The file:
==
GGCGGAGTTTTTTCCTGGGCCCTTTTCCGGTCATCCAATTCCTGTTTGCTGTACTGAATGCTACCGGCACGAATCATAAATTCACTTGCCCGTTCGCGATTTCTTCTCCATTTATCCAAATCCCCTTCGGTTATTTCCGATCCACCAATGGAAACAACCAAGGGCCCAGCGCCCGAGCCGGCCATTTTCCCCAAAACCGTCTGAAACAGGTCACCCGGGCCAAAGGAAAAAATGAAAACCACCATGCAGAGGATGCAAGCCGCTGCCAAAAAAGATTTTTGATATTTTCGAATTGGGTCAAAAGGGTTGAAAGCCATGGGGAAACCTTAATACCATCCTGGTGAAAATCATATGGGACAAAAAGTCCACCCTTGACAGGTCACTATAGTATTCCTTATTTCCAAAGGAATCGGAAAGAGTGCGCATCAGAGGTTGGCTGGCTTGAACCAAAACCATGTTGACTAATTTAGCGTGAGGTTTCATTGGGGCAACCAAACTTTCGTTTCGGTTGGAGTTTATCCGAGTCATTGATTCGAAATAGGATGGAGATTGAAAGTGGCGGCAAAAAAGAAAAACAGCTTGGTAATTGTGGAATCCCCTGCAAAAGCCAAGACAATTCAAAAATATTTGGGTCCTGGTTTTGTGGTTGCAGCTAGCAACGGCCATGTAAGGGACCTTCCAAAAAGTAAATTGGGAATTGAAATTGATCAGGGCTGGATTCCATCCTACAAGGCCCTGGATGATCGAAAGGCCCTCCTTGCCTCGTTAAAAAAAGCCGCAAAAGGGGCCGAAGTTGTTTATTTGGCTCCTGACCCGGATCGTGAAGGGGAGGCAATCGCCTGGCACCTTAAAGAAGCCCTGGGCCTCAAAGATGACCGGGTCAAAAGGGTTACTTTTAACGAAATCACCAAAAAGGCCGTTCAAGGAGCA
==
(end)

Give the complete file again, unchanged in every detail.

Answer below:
GGCGGAGTTTTTTCCTGGGCCCTTTTCCGGTCATCCAATTCCTGTTTGCTGTACTGAATGCTACCGGCACGAATCATAAATTCACTTGCCCGTTCGCGATTTCTTCTCCATTTATCCAAATCCCCTTCGGTTATTTCCGATCCACCAATGGAAACAACCAAGGGCCCAGCGCCCGAGCCGGCCATTTTCCCCAAAACCGTCTGAAACAGGTCACCCGGGCCAAAGGAAAAAATGAAAACCACCATGCAGAGGATGCAAGCCGCTGCCAAAAAAGATTTTTGATATTTTCGAATTGGGTCAAAAGGGTTGAAAGCCATGGGGAAACCTTAATACCATCCTGGTGAAAATCATATGGGACAAAAAGTCCACCCTTGACAGGTCACTATAGTATTCCTTATTTCCAAAGGAATCGGAAAGAGTGCGCATCAGAGGTTGGCTGGCTTGAACCAAAACCATGTTGACTAATTTAGCGTGAGGTTTCATTGGGGCAACCAAACTTTCGTTTCGGTTGGAGTTTATCCGAGTCATTGATTCGAAATAGGATGGAGATTGAAAGTGGCGGCAAAAAAGAAAAACAGCTTGGTAATTGTGGAATCCCCTGCAAAAGCCAAGACAATTCAAAAATATTTGGGTCCTGGTTTTGTGGTTGCAGCTAGCAACGGCCATGTAAGGGACCTTCCAAAAAGTAAATTGGGAATTGAAATTGATCAGGGCTGGATTCCATCCTACAAGGCCCTGGATGATCGAAAGGCCCTCCTTGCCTCGTTAAAAAAAGCCGCAAAAGGGGCCGAAGTTGTTTATTTGGCTCCTGACCCGGATCGTGAAGGGGAGGCAATCGCCTGGCACCTTAAAGAAGCCCTGGGCCTCAAAGATGACCGGGTCAAAAGGGTTACTTTTAACGAAATCACCAAAAAGGCCGTTCAAGGAGCA